Dogs may be “man’s best friend”, but it appears the Naperville city council is not a best friend to a dog. When the Naperville city council had an opportunity to help make dogs’ lives safer and happier, they stepped back into the shadows and decided to do nothing, other than kicking the can down the road. Ask a Naperville city council member what their favorite sport is, and chances are you will hear a deafening scream for soccer.
Council members can’t bring themselves to take any action in favor of pet protection. The council decided to table a vote on an ordinance banning pet stores from selling dogs and cats from any source other than rescue organizations or animal shelters. The city council meeting lasted ten minutes short of four hours with 75% of the meeting being devoted to the issue of puppy mills.
Thirty-eight people spoke totaling almost two hours with over 90% favoring pet protection from puppy mills, but when it came time for the council to take a stand one way or another, all but Mayor Steve Chirico chose to do nothing and wait again for something magical to happen at the State level or elsewhere.
Decision-making has not been a strength of council members Becky Anderson, Judy Brodhead, Patty Gustin, and John Krummen. For them to kick the can down the road is no surprise, however it is a surprise that Kevin Coyne, Paul Hinterlong, Rebecca Obarski, and Benny White joined in the delay. The eight council members kicked the decision 60 days into the future, and chances are they will kick it again in 60 days.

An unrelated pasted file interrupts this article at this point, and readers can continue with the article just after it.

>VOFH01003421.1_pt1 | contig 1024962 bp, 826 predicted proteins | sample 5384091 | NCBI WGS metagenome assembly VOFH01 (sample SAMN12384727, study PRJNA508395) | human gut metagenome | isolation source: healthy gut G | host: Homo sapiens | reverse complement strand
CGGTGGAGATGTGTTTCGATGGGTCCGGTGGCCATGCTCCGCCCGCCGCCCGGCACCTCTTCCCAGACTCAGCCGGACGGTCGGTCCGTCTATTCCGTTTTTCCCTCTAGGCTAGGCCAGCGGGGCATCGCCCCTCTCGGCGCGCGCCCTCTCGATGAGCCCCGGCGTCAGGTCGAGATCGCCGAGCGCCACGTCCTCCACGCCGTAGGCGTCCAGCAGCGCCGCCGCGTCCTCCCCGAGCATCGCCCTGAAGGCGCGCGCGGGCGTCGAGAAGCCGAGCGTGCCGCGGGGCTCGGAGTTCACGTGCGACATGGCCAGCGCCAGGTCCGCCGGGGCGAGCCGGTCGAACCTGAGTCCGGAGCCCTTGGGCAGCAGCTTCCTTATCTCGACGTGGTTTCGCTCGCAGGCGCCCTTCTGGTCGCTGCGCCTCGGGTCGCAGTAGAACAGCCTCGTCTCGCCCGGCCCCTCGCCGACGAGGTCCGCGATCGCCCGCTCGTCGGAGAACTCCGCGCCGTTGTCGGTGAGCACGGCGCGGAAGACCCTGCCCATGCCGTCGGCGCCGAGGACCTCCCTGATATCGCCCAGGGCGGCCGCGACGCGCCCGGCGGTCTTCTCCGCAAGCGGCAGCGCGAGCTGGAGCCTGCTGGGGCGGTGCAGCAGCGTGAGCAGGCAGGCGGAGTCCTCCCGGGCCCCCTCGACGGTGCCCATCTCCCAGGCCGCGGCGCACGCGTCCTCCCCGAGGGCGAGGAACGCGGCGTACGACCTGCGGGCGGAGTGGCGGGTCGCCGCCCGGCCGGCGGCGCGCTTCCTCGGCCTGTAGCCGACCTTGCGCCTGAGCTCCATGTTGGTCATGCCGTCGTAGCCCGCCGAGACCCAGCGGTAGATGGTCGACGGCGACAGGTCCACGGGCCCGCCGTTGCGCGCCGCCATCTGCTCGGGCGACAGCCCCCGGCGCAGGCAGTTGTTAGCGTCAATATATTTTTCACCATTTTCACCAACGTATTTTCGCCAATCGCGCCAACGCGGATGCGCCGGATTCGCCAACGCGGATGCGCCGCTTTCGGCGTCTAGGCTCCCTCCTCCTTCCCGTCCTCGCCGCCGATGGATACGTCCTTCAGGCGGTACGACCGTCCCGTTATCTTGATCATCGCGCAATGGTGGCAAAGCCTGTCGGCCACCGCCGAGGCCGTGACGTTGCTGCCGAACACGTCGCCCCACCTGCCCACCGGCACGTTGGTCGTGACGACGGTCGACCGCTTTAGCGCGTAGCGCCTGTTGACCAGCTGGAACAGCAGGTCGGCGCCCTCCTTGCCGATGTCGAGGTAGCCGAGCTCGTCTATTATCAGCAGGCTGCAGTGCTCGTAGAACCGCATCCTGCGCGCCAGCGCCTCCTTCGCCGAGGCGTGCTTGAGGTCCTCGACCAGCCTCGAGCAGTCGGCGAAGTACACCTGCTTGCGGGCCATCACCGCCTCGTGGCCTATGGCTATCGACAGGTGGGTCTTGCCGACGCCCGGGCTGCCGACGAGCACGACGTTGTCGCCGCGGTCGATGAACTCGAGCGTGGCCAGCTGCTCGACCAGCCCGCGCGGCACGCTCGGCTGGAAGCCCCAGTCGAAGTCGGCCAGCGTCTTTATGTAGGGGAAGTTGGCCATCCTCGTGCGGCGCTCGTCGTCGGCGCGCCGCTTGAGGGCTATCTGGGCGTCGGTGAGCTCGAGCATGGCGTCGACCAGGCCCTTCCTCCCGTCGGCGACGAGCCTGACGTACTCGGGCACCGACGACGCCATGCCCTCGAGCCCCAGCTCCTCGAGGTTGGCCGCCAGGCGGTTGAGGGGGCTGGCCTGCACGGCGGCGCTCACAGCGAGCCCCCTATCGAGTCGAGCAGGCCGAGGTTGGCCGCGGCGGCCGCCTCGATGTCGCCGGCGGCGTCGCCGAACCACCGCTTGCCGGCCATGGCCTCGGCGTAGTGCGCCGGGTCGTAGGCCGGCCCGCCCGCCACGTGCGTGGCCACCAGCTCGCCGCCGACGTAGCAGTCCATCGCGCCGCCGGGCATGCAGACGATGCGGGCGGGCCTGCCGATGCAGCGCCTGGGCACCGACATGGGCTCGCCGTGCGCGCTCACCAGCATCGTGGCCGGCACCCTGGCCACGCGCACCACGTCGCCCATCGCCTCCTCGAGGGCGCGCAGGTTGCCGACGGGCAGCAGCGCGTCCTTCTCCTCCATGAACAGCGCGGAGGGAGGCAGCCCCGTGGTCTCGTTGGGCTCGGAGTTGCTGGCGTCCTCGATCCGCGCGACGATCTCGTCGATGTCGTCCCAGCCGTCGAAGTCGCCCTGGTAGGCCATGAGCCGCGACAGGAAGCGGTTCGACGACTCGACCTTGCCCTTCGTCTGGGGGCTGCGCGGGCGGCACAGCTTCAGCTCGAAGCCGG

The other option was for the council to approve city enforcement of the State of Illinois Animal Act which restricts pet stores from buying from commercial breeders with five or more breeding dogs that have been cited for violations during inspections from the USDA (United States Department of Agriculture).
Mayor Chirico stated that “it’s time for (some type of) action” and that even short steps in the “in the right direction” would be prudent. He finished by saying, “We need to move forward”. At which time, the other members of council moved backward.
To councilman Paul Hinterlong’s credit, before moving backward, he expressed his frustration at both the State and Federal level for not taking action, and leaving it for local government.
In the meantime dogs and cats will have to endure with the status quo. No doubt, that if those eight council members could trade places for one day with a puppy mill dog, they absolutely would be able to finally make a timely decision.